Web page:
The Sunk "Code" Fallacy
How software engineering can avoid the Sunk Cost Fallacy, and stop projects even if they're already invested in them
In October of 2003, after investing more than £9.5 billion to build just twenty aircrafts, the French and British finally decided to retire the Concorde, one of the two supersonic jetliners to operate commercially. With a 9X budget overrun and no commercial viability, it’s hard to understand why intelligent and savvy leaders decided to keep this project going for more than 30 years. This behaviour is called the Sunk Cost Fallacy, also known as the “Concorde” Fallacy.
In the tech world, engineering teams can encounter the Sunk Cost Fallacy at:
- The feature level (the feature that was supposed to take “just” a couple of sprints but is still nowhere near production), or,
- The code level (legacy code that is maintained and patched, just because it took so long to write).
What is the Sunk Cost Fallacy
When we fall to the Sunk Cost Fallacy, we are most likely to continue an endeavour if we have already invested in it, minimising downsides and new information in the process. Psychologically speaking, there are three reasons why we would have such irrational behaviour.
The first reason is the commitment bias, where we stick to a previous decision despite new evidence showing it isn’t the best course of action. I also like to call it the “business plan” fallacy, under which entrepreneurs and investors keep executing a business plan just because it was agreed upon, while there is considerable evidence that the market isn’t responding. The second reason is the loss aversion bias, where we avoid being in a losing situation since losses feel much worse than gains. The third and last reason is the endowment effect, where we tend to attribute more value to something we own (or make) than something we buy.
How to avoid it
The main driver for the Sunk Cost Fallacy on the feature level is the use of estimates. Independently of your project methodology, there is a good chance that your developers estimate features before working on them. And estimates are super helpful. They help CTOs plan for headcount, help developers plan for sprints, and help product managers plan their roadmap.
But when it comes to new or innovative features, estimates can be too imprecise and often lead to significant overruns. Instead of estimating how long it will take to code a feature, you could estimate the maximum amount you’re willing to spend on this feature (based, for example, on projected benefits). This way, since you’ve already decided when the project will stop, you’re preventing both the commitment bias (as you’re “committed” to stop the project when you reach the maximum amount) and the loss aversion bias (as you’ve anticipated the loss).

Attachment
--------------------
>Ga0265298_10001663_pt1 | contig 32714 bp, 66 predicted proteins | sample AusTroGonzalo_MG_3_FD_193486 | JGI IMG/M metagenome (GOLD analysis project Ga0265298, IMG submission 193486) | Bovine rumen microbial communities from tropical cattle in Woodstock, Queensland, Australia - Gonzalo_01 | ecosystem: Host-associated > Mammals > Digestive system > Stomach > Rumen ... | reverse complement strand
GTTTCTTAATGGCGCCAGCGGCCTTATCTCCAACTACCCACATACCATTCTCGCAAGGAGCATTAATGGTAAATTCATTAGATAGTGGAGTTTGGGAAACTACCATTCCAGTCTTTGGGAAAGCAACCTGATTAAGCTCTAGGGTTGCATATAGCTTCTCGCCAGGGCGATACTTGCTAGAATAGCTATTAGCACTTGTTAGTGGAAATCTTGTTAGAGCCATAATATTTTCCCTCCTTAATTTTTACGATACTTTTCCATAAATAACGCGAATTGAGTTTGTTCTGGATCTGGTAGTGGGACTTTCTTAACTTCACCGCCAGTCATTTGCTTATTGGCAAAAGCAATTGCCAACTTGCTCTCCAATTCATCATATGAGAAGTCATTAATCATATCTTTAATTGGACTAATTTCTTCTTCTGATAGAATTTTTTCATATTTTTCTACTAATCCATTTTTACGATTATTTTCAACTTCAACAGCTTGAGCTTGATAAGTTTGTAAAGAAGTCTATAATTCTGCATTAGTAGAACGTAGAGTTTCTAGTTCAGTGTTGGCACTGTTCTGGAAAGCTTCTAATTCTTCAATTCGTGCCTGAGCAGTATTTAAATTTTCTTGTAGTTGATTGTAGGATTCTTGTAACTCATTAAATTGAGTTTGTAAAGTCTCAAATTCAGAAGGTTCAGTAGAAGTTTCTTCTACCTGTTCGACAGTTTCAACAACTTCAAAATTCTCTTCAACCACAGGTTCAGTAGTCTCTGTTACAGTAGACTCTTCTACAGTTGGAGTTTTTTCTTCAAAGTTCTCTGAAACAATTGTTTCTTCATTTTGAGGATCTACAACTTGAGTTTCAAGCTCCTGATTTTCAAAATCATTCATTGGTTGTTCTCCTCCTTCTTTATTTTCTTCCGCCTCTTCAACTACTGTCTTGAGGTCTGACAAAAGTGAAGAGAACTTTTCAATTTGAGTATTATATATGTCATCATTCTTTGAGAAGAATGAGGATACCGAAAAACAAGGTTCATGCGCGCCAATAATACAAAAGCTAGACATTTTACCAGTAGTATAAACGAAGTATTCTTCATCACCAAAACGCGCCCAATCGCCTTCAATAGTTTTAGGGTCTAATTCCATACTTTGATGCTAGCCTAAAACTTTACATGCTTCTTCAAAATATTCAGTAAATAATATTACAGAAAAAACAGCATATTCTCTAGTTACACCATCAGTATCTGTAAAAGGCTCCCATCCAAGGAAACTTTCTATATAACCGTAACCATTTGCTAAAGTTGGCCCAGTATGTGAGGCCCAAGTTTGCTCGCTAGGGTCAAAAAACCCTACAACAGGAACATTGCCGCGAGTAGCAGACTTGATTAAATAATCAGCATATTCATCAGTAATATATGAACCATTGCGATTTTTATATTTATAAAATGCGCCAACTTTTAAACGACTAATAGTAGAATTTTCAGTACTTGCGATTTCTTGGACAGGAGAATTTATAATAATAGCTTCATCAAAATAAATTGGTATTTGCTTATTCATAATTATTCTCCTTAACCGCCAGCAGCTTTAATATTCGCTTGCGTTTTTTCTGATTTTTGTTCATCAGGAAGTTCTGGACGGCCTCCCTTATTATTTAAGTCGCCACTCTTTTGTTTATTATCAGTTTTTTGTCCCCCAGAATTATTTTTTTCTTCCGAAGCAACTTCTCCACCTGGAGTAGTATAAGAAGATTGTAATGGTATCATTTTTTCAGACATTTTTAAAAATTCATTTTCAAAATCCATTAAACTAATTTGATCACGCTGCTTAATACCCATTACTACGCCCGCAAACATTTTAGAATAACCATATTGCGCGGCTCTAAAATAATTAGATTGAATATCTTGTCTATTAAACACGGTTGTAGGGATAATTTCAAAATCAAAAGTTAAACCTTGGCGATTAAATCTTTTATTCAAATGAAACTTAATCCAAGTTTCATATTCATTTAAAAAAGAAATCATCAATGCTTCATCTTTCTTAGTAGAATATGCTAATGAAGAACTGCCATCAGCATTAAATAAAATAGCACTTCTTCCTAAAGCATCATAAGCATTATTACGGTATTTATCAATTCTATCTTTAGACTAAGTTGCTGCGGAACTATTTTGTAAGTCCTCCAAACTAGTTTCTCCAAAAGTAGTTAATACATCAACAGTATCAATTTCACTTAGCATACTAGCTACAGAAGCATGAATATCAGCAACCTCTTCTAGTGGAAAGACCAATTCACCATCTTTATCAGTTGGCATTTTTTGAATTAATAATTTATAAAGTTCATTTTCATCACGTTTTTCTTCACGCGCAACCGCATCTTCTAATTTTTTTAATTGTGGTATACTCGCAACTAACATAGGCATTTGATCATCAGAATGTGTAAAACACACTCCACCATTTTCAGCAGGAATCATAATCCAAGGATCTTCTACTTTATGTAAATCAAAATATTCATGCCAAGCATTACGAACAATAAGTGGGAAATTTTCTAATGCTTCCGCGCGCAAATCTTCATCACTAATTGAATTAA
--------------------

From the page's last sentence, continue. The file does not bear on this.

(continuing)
You can even do it iteratively, making larger and larger bets. For example, imagine a SaaS startup selling only to small businesses. The Product team would like to introduce a new feature that could open the medium to a large company market. On the technical side, releasing this feature would require a significant reengineering of the back-end, the first since the company started, and switching to a programming language current developers don’t know so well. So lots, lots, lots of unknowns. Because it’s too dangerous to wait for the end of the project, you can schedule go/no go committees based on pre-defined milestones or metrics in advance. If the projects meet their KPIs, it’s allowed to continue until the following committee. If not, it’s killed right and there. Having a committee decide the fate of a project is also an excellent way to fight the endowment effect, other committee members balancing the project owners’ potential emotions.
On the code level, a good way to fight the Sunk Cost Fallacy is to write code that is easy to delete and regularly remove any old code that’s unnecessary. I’ve found that when it comes to deleting old code, old systems or anything that has become legacy, the more you do it, the less emotional it becomes. A good practice could be to organise regular “cleaning” sessions every quarter, where developers have to inspect old code to improve, replace or delete it.
To prevent the Sunk Cost Fallacy
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